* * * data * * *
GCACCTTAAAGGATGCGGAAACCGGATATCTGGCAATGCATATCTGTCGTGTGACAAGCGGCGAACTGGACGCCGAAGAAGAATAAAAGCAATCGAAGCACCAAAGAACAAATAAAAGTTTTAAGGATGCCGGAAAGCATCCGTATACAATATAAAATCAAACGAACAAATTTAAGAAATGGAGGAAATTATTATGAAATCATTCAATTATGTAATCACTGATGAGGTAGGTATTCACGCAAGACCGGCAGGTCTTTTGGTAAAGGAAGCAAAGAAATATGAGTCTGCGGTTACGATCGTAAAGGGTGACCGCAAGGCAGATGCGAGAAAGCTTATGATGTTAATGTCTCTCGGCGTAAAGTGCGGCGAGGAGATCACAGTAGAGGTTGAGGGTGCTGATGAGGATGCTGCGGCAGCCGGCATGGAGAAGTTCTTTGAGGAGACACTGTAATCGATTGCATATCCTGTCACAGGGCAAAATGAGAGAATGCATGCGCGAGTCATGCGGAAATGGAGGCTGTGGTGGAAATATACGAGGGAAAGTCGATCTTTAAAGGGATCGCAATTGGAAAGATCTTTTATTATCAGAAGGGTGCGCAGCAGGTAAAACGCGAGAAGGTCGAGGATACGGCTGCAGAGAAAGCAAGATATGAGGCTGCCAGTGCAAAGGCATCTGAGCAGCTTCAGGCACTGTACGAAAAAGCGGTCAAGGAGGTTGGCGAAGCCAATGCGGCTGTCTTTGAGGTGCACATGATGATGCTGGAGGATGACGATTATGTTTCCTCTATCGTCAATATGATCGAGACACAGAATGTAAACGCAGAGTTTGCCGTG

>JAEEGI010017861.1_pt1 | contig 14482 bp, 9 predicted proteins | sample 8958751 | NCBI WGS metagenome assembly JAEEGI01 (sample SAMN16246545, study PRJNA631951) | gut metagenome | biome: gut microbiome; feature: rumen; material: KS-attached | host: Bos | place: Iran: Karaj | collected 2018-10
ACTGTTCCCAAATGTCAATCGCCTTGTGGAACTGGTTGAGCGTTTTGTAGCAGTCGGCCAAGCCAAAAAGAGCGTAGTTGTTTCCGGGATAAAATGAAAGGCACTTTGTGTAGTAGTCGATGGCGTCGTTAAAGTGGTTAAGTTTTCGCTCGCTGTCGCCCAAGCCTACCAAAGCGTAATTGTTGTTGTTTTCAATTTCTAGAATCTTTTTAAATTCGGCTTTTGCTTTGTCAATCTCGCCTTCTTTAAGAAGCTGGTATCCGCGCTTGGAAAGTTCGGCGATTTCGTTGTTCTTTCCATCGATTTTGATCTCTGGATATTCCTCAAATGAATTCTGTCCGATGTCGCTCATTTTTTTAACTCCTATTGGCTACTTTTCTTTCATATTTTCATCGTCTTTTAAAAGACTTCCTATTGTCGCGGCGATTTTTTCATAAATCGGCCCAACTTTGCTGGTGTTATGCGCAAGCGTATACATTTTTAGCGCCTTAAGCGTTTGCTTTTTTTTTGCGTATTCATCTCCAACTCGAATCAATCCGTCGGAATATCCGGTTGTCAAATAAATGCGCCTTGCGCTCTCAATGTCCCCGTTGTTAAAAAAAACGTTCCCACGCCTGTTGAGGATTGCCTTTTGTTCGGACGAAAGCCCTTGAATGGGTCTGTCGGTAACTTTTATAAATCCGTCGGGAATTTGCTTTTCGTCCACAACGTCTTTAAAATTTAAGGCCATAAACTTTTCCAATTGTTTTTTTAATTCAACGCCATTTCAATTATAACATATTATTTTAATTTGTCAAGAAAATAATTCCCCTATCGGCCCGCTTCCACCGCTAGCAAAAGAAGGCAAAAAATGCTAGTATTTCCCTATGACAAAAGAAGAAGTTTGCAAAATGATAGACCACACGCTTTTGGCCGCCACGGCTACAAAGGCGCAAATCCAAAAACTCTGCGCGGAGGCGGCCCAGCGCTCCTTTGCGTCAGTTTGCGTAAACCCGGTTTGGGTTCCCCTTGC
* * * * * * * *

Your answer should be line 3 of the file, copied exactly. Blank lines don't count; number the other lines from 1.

ACTGTTCCCAAATGTCAATCGCCTTGTGGAACTGGTTGAGCGTTTTGTAGCAGTCGGCCAAGCCAAAAAGAGCGTAGTTGTTTCCGGGATAAAATGAAAGGCACTTTGTGTAGTAGTCGATGGCGTCGTTAAAGTGGTTAAGTTTTCGCTCGCTGTCGCCCAAGCCTACCAAAGCGTAATTGTTGTTGTTTTCAATTTCTAGAATCTTTTTAAATTCGGCTTTTGCTTTGTCAATCTCGCCTTCTTTAAGAAGCTGGTATCCGCGCTTGGAAAGTTCGGCGATTTCGTTGTTCTTTCCATCGATTTTGATCTCTGGATATTCCTCAAATGAATTCTGTCCGATGTCGCTCATTTTTTTAACTCCTATTGGCTACTTTTCTTTCATATTTTCATCGTCTTTTAAAAGACTTCCTATTGTCGCGGCGATTTTTTCATAAATCGGCCCAACTTTGCTGGTGTTATGCGCAAGCGTATACATTTTTAGCGCCTTAAGCGTTTGCTTTTTTTTTGCGTATTCATCTCCAACTCGAATCAATCCGTCGGAATATCCGGTTGTCAAATAAATGCGCCTTGCGCTCTCAATGTCCCCGTTGTTAAAAAAAACGTTCCCACGCCTGTTGAGGATTGCCTTTTGTTCGGACGAAAGCCCTTGAATGGGTCTGTCGGTAACTTTTATAAATCCGTCGGGAATTTGCTTTTCGTCCACAACGTCTTTAAAATTTAAGGCCATAAACTTTTCCAATTGTTTTTTTAATTCAACGCCATTTCAATTATAACATATTATTTTAATTTGTCAAGAAAATAATTCCCCTATCGGCCCGCTTCCACCGCTAGCAAAAGAAGGCAAAAAATGCTAGTATTTCCCTATGACAAAAGAAGAAGTTTGCAAAATGATAGACCACACGCTTTTGGCCGCCACGGCTACAAAGGCGCAAATCCAAAAACTCTGCGCGGAGGCGGCCCAGCGCTCCTTTGCGTCAGTTTGCGTAAACCCGGTTTGGGTTCCCCTTGC